It’s been a long time since I listened to Larry Norman’s Stranded in Babylon album. It’s a hit you in the face sort of reality check and one of the most fascinating songs is “Baby’s Got the Blues.” If you’re not familiar with it you can find it here on YouTube with lyrics.
Many albums of this era were not simply a collection of songs, the album as a whole was an entity with each song adding a facet to that whole. This was just such an album. As an album it is profoundly Christian although not every song is (outside of the context of the whole album). “Baby’s Got the Blues” certainly fits into this category. It doesn’t even explicitly mention God, but instead uses euphemisms. The bridge is a prayer that begins, “Mercies and angels up above, / Heaven please help the one I love.”
But in the context of the song this sentiment is profoundly Christian if we use the term “Christian” to refer to the actual manner in which we live our lives down in the trenches. In the song Norman is watching “his baby” (wife? girlfriend? sister?) struggle with depression. He has no words to offer her and he has no words to offer God. When life hurts and the heavens are brass, it is often hard to fully believe in a caring God. In those moments it might be the only option to address “mercies and angels up above.”
Paul the apostle also understood this depth of despair. He said that at such times the Spirit “groans” on our behalf. No words here. No words needed. Such a groan no doubt says more than a whole collection of essays. And God hears the groan and understands what it means.
I confess that I despise Christian radio because the station manager – or whoever it is that puts together playlists these days – don’t seem to have the courage to play the music that comes from the trenches. Mostly its worship music. And I would argue that worship music, when that’s all we hear, paints an utterly bleak and depressing view of the world. … Not because the music is depressing but rather because it’s mostly a reminder of how short I fall from that mark set by the perky DJ who is praising God and gloriously happy, no matter what’s happening around them.
To hear a wordsmith like Larry Norman put his finger on the pain that is so deep and so confounding that there are simply no words is liberating in a way an old standard like “I Can Only Imagine” can never be. It’s a reminder that when the Son of God became human he suffered in the manner that humans suffer. His life was not a set of praise choruses! On at least one occasion he told the Father to just remove it all … if it was the Father’s will.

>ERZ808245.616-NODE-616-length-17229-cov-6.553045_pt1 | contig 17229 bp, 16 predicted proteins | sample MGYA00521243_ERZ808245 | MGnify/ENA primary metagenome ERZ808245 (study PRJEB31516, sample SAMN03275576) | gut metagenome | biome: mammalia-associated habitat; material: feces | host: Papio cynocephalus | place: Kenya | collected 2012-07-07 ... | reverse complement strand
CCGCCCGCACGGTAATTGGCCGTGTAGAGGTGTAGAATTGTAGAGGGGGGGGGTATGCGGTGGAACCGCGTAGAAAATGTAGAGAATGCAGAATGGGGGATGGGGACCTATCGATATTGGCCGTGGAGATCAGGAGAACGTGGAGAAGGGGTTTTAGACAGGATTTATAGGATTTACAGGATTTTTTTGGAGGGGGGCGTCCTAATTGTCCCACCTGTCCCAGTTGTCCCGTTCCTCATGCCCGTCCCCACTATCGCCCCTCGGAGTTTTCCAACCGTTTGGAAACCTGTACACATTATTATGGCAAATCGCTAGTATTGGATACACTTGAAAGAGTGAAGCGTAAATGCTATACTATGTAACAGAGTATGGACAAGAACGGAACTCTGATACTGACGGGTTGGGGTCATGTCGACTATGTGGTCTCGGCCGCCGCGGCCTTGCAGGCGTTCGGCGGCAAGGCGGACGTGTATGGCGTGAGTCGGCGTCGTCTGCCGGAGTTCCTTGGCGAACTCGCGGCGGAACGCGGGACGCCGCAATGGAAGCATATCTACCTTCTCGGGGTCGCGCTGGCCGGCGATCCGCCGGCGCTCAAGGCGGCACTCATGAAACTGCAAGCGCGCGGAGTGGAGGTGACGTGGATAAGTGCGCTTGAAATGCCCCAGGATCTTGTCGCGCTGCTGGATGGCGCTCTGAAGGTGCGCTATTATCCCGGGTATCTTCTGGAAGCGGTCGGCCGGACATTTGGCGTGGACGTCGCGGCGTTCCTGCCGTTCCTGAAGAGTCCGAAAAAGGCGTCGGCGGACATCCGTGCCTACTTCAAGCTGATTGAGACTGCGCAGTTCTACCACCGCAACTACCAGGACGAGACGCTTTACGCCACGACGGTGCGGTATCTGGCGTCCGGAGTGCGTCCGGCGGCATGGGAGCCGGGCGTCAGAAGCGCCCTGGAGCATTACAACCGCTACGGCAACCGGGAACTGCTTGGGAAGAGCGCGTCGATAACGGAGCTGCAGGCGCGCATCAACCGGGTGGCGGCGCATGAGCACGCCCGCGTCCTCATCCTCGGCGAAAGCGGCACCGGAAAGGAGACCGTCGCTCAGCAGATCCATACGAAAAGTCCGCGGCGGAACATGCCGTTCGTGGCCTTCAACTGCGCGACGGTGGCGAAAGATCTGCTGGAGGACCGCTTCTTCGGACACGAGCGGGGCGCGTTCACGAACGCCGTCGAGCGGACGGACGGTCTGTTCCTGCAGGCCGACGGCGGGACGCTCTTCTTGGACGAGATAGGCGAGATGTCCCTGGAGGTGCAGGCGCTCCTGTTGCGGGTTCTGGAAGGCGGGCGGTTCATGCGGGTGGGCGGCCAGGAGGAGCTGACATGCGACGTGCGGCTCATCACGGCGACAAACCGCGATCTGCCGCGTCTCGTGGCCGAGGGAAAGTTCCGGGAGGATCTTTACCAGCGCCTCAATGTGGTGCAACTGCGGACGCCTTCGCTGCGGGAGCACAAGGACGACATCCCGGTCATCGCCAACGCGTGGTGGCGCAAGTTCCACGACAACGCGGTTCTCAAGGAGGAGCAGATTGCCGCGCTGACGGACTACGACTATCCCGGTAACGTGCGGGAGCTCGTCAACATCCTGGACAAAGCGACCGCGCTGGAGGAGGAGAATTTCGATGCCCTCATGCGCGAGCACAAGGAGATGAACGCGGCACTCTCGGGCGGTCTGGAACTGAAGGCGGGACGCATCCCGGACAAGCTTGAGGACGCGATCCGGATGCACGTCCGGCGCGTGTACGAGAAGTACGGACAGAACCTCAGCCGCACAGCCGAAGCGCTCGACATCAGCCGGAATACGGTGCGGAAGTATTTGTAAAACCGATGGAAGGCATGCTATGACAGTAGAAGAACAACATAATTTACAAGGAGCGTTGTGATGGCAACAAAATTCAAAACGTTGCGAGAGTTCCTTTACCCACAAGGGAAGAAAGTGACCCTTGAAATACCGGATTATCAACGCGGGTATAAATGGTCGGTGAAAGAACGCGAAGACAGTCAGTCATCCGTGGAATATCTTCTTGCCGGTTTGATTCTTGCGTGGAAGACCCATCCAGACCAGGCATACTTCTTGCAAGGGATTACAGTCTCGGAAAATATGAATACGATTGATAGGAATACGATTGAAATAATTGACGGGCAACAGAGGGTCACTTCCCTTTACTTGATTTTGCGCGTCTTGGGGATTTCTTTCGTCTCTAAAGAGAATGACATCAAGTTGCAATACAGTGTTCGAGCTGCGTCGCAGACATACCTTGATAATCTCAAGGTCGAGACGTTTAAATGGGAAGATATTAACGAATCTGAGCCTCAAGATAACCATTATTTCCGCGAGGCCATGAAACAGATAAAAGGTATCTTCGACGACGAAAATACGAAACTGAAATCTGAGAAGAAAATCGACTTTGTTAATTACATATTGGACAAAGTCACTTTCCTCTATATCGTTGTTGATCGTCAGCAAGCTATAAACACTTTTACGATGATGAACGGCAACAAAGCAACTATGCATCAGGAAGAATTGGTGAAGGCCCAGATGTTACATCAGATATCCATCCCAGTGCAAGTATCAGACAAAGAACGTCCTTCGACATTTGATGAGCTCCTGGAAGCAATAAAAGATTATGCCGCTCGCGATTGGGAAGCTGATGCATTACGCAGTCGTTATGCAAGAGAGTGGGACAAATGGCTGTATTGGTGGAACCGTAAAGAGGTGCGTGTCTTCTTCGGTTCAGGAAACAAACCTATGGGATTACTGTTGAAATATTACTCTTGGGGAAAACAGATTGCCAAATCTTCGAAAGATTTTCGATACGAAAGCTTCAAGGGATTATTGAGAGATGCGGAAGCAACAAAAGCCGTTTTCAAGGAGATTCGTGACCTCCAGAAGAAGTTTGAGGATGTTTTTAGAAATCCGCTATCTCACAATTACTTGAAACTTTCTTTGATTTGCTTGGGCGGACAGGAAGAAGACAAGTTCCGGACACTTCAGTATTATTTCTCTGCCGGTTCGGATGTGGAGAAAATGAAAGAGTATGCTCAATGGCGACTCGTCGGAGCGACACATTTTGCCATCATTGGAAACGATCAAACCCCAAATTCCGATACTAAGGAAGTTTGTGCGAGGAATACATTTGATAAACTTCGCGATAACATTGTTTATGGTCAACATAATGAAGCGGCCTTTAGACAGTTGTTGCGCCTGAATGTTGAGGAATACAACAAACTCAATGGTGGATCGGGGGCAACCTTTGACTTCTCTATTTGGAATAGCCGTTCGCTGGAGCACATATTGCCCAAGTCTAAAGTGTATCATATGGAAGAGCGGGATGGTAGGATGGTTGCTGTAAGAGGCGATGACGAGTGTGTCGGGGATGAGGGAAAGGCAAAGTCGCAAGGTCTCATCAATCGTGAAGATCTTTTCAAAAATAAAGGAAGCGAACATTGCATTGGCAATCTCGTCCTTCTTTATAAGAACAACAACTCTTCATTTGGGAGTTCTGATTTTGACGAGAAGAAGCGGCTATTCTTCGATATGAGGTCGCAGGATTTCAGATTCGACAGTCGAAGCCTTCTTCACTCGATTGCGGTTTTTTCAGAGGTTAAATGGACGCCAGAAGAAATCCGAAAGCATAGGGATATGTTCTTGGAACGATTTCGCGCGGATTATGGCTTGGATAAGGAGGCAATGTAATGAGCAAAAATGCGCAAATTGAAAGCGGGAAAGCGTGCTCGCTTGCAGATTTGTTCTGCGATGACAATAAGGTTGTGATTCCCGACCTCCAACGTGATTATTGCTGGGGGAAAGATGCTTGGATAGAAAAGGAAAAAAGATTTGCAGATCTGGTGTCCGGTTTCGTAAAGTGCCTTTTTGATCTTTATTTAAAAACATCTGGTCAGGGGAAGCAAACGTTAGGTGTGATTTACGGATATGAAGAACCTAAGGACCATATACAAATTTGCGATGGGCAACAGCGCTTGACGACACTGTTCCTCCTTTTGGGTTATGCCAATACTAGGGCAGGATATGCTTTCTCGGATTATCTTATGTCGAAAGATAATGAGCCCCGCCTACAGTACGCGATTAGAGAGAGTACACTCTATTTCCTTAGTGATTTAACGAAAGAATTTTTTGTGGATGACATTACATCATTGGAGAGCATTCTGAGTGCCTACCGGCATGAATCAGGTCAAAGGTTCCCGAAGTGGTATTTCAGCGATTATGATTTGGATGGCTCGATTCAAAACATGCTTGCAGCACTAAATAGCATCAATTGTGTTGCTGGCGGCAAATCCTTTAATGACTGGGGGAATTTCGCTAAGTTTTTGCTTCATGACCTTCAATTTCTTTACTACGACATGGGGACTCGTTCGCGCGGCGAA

Given the fact that most Christian Contemporary Music is written by praise bands who got their start accompanying contemporary worship services, this sort of “down in the trenches” music is almost non-existent anymore. (No doubt there’s some out there, but it’s quite hard to find.) As a result I find myself increasingly dredging up the old stuff: Larry Norman, Randy Stonehill (the old Randy Stonehill, when he was young and outrageous and hadn’t yet grown into “Uncle Randy”), Daniel Amos, Randy Matthews, etc. In my album collection I had two or three Normans, a Matthews, three DAs, and a couple of Stonehills.
Music streaming services have been a blessing and a curse. A blessing because I am hearing all the other music these folks did (along with other similar artists) that I never heard before because I couldn’t afford all those albums. A curse because I’m not hearing the songs in the context of their albums. I’m missing the gestalt while getting all the particulars.
So for those of you who are ready to move beyond the froth of CCM, I commend to you the above artists. Daniel Amos’ best albums were New Wave which is probably not everyone’s taste. (For instance, “Hollow Man,” on the Doppelganger album features their previous very strange song “Ghost of the Heart” (from Alarma!) played backwards, but with new lyrics over the top. I think it’s awesome … My wife? Not so much. But with that caveat in mind, dig in.
As a special recommendation I commend Larry Norman’s Something New Under the Sun (or SNUTS, as it was lovingly referred to). I love blues and it is, in my opinion, one of the five or six best blues albums ever put together. I love this album so much that twenty five years later, I named one of my dogs Snuts in honor of the album.